edited by Sue Courtney
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Hawkes Bay, New Zealand
I really liked this softly aromatic wine when I first tried it. The blossomy fragrance, the oily texture and nutty flavours, the touch of older oak that added structure and complexity, the full-bodied and long lemony finish and the sweet fruit that lingered on the finish.
That was at the winery at the end of March. It was the midst of harvest and the heady smells of fermenting grapes were quite overpowering in the cellar door tasting room. But still I thought the wine in the glass had great potential. I needed to try it again. And so this weekend a bottle was opened.
The pale gold coloured wine had the delicate fragrance of loquat blossoms over lemon and subtle vanillin oak. You smell it and think 'what is it?". It's a 'fresh' aroma quite different to the other NZ whites. I thought it was aromatically fragrant.
In the mouth it's a dry, full-bodied wine, slightly oily in texture and mealy in flavour with flowers and summer meadows, lemon and apricot, a hint of coconut and a touch of lanolin. The lingering lemony finish with that 'sucking on an apricot kernel' dryness fills out with blossoms again.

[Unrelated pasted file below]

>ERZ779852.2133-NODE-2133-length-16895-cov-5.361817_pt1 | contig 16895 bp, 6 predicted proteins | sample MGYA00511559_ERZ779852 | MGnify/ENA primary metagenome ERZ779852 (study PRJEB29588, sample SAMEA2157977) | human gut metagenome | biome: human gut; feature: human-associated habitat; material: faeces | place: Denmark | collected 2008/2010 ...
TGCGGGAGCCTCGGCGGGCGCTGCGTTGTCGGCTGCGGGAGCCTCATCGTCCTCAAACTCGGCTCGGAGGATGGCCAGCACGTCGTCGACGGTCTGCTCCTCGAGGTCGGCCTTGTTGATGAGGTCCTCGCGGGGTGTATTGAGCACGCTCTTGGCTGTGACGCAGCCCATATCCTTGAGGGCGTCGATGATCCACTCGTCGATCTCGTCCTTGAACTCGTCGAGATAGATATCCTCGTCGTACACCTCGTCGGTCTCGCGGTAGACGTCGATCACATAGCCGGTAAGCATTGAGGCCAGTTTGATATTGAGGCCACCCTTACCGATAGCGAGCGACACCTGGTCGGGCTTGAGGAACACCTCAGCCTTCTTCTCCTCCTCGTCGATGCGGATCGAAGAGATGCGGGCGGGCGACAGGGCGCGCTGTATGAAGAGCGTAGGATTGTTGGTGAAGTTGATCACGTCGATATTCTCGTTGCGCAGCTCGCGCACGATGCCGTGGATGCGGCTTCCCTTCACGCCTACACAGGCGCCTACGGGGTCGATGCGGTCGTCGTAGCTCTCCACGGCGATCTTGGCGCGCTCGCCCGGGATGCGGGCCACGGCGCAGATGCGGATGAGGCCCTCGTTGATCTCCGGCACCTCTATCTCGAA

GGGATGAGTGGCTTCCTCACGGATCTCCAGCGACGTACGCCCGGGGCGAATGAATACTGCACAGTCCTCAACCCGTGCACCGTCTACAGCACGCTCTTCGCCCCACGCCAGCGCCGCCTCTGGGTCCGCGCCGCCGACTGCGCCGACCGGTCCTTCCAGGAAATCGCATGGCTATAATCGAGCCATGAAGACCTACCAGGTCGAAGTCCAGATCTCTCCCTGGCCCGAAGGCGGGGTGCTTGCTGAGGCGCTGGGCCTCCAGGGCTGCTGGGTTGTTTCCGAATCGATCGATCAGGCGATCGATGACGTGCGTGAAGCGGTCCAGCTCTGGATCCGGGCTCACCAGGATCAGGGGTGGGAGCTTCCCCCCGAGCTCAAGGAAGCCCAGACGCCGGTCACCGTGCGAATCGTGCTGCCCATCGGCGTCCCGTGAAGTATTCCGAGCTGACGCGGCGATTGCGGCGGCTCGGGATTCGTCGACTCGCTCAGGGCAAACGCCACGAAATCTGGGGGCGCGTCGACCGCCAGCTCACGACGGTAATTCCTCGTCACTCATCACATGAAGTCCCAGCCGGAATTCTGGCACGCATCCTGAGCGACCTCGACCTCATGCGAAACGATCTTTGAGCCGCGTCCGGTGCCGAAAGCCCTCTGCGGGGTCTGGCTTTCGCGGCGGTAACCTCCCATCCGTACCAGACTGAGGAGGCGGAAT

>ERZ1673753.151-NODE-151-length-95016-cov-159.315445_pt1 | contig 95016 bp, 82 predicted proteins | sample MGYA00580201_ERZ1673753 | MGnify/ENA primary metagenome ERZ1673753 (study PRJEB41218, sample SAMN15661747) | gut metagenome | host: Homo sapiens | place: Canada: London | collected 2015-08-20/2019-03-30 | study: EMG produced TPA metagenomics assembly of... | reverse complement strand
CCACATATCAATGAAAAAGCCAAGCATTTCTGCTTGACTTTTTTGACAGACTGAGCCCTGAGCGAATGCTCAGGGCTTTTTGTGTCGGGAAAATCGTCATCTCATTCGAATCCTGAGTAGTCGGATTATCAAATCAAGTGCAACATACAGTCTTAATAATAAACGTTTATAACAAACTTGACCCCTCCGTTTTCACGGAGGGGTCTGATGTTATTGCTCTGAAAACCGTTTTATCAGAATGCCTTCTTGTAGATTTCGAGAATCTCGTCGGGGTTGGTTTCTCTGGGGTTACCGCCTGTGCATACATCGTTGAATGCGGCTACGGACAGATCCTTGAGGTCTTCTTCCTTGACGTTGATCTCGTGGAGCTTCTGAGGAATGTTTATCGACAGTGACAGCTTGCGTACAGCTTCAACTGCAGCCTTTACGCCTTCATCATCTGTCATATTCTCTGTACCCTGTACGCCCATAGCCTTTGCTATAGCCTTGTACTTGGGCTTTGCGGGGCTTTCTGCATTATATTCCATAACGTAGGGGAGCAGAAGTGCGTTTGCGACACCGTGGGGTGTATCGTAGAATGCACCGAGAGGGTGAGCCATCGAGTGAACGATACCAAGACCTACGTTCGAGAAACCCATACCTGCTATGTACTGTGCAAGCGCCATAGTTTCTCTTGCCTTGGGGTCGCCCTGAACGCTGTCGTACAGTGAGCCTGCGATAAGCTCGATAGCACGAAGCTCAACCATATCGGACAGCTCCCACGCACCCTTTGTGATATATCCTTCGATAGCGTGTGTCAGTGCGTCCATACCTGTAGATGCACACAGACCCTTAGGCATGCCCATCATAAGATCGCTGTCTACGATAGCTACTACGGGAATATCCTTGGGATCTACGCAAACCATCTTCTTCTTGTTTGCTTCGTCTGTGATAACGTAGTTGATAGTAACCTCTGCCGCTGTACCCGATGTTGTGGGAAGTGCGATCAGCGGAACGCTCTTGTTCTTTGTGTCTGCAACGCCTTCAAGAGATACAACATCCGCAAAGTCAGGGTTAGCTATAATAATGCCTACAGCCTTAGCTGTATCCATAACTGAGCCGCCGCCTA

I enjoyed the wine very much on its own but it is a fantastic food wine and I think many people would enjoy it best in a food situation. Two amazingly successful matches we had were Feta baked with rosemary and roasted garlic; and Salmon and Terakihi Fish Cakes (from the 'Casual Nibbles' cookbook).
Roussanne and Viognier are two of the noble white grape varieties in the Rhone Valley. While Viognier is starting to become known in New Zealand with several labels now being produced, Roussanne is still very much experimental. For Trinity Hill the 'Mistral' was very much experimental too. From their Viognier and Roussanne wines planted in 1997 in their Gimblett Gravels vineyard just one barrel was made, i.e. 300 bottles.
The grapes were hand harvested and whole bunch pressed to keep phenolics to a minimum, then fermented and aged for 6 months in older French oak. Alcohol is stated as 12.5% on the bottle and there is no residual sugar.
John Hancock and his winemaker, Warren Gibson, have a passion for Rhone varietals. While Viognier planting will increase this winter the future for Roussanne is undecided. There was no wine from these varieties produced in 2001, due to the vagaries of the season. In 2002 about 50 cases of Roussanne will be produced while the Viognier will be a component of the Gimblett Syrah.
With such a tiny amount made, it is understandable that the wine is only available from the winery. Be sure to visit the Trinity Hill cellar door when you are in the Hawkes Bay. A tasting costs $5 per person and is waived if a purchase is made. My purchase of the Trinity Hill Mistral 2000 cost $18.95.
Check out the Trinity Hill website for more information about this Hawkes Bay winery.>© Sue Courtney
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